The Health Economic Research Team is nearing completion of two important pieces of work for ROADMAP Work Package 5, which we report on here. The team has carried out systematic reviews investigating two key areas of relevance for people with Alzheimer’s disease (AD) – health related quality of life, and the resources and costs associated with treating AD.
The first review investigated Health-Related Quality of Life (HR-QoL). Understanding HR-QoL of people living with pre-dementia and dementia is essential to accurately evaluate the possible benefits of different health interventions. In this review the team attempted to find studies of HR-QoL across the entire span of AD from mild cognitive impairment to severe dementia. Pre-dementia was a particular focus of the review, given that new disease-modifying treatments are being targeted at the earlier stages of the disease, in the hope that targeting patients with fewer symptoms will allow a higher level of functioning to be sustained for longer.
This review found a total of 59 relevant studies, mainly from North America and Europe. Some were based on the person with dementia estimating their own quality of life, but many more were based on a “proxy” – most often a relative or partner providing care – estimating the quality of life of the person with dementia. Bringing all of these studies together, a number of important findings emerged. Notably, while there was no significant difference between self-rated and proxy-rated HR-QoL in the Mild Cognitive Impairment (MCI) stage, self-rated HR-QoL was significantly higher than caregiver proxy-rated HR-QoL in the more severe stages of dementia, the gap getting larger as the disease progressed. This finding, supported by another recently published study, poses some major questions. For example, if people with dementia do not on average perceive their quality of life to be deteriorating as the disease progresses, how will the impact of new disease-modifying treatments be measured? Or, should the assessments of the carers take precedence, and if so at what point?
The review also found other areas in which further research is badly needed. For instance, the EQ-5D quality of life questionnaire was being widely used in this area, but it is a general quality of life measure intended to be used in many different disease areas, and more research is still needed to see how such generic instruments compare with quality of life measures that have been specifically designed for use in people with AD. Moreover, even when such comparisons have been done, they should be relevant for all stages of the disease, including pre-dementia, while much of the existing evidence is for much later stages of AD. On the basis of this review, the team therefore recommends that further research is performed in these areas to generate a firm evidence base upon which economic evaluations of dementia interventions can be constructed. The team is finalizing the review at present and will submit it for publication shortly.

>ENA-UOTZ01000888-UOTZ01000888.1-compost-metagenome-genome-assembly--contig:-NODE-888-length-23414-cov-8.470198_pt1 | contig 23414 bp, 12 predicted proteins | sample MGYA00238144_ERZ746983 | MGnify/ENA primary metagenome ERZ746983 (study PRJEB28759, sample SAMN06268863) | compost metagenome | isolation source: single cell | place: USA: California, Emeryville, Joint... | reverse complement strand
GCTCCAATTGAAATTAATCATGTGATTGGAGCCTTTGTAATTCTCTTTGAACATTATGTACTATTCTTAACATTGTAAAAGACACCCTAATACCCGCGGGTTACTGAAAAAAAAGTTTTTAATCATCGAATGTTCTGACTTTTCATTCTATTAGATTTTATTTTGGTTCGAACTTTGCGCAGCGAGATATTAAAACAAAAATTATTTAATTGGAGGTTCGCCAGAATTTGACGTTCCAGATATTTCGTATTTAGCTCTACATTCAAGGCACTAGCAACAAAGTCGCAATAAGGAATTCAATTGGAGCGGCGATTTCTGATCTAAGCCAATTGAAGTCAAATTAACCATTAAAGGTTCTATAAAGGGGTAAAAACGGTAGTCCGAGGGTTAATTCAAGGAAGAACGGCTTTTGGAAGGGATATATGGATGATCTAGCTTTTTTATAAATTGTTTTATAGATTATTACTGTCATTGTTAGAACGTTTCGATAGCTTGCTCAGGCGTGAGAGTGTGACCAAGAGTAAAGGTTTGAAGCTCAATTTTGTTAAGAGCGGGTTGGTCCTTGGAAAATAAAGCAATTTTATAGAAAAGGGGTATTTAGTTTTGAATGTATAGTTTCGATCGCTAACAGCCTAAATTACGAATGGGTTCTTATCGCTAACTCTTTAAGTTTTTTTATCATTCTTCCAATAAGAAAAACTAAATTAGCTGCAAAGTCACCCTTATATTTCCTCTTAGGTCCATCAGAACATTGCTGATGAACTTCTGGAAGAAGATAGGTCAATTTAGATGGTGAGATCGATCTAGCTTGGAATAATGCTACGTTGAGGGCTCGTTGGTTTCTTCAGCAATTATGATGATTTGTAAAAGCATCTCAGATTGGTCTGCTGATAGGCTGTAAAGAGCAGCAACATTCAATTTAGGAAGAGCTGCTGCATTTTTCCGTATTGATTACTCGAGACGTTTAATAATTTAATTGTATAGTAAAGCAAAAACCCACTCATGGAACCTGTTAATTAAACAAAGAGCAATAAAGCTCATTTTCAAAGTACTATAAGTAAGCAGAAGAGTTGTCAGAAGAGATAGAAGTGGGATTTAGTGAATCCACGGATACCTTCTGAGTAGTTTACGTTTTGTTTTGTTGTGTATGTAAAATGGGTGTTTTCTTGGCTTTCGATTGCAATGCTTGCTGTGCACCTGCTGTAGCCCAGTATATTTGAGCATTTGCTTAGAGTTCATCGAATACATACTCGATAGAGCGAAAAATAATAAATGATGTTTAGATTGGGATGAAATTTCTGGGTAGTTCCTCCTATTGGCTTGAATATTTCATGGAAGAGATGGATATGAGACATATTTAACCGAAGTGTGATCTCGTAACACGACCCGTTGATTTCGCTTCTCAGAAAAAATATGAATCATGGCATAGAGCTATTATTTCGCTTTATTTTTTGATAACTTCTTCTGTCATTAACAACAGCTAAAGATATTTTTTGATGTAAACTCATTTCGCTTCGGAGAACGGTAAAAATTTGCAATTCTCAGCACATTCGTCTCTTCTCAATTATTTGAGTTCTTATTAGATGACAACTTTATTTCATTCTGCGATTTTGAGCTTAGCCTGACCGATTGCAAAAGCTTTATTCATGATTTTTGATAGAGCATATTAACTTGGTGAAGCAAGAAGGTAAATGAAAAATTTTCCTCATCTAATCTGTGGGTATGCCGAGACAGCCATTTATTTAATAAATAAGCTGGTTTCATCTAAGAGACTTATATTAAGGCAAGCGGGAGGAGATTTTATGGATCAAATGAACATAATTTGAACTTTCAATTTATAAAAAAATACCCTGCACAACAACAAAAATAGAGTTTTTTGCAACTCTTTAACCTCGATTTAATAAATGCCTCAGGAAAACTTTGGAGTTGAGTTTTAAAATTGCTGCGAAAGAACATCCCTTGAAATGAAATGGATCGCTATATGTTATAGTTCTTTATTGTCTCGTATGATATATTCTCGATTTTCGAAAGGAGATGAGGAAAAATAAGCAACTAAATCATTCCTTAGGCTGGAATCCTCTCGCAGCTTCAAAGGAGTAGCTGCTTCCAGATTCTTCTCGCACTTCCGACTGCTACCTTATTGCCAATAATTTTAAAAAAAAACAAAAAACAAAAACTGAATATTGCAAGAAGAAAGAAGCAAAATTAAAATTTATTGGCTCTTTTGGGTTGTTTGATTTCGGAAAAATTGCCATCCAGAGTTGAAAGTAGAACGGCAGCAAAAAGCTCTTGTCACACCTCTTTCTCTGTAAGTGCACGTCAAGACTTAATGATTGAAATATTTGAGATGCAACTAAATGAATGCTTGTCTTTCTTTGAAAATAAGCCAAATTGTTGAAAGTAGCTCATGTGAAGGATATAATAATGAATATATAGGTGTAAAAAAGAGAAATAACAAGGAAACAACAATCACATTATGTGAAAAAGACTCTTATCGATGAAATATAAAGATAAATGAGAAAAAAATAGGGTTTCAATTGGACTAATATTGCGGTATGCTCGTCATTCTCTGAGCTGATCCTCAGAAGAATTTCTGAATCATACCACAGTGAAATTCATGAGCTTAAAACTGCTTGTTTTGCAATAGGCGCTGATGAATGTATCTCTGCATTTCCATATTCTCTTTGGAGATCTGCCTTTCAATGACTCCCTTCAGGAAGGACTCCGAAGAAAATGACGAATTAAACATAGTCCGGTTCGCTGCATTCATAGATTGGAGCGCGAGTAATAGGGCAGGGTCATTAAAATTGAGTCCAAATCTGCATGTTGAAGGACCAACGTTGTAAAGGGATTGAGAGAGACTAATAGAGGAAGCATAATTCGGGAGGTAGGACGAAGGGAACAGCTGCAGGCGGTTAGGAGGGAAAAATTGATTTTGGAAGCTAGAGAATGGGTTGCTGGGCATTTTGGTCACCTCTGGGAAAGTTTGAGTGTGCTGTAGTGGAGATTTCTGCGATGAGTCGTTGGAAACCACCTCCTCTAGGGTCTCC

The second review examined the health and social care resources and costs associated with managing AD at different stages of severity. This work is important as the number of patients involved, the duration of the disease, and the dependence of patients on others that characterizes the later stages of dementia mean that the total costs of AD are very large, growing, and difficult to quantify. Although recent reviews have attempted to estimate the cost of dementia, none use data later than 2013, whereas this review included studies up to 2017.
In the review the team aimed to determine the type and level of resources used by people across the full spectrum of dementia, from preclinical disease to end of life. The review distinguished eight levels of dementia severity: preclinical (biomarker-positive but pre-symptomatic) AD; early symptoms of dementia (changes in memory and behaviour); mild cognitive impairment (MCI); prodromal AD; mild dementia; moderate dementia; severe dementia; and dementia at end of life. In looking at resources used and costs at each of these stages, the review looked for studies which focused on the health and social care system, but also at the costs incurred by people with AD and their informal caregivers such as partners, family and friends; such costs might include direct financial costs, but also more indirect costs such as having to give up employment or devote time to caring.
The team identified several outcomes of interest on which they are focusing in the analysis. In particular, the results strongly reinforce previous research in showing that the health care costs of dealing with AD are a small part of the total, that the social care system plays a large role but varies greatly from country to country, and that the resources used and costs incurred by patients and their caregivers are by far the largest single element of the total cost, no matter how these costs are reckoned. The detailed findings and conclusions of the review are being collated at the moment and the team will shortly complete the review and submit it for publication, so the product of this work should be fully in the public domain before long.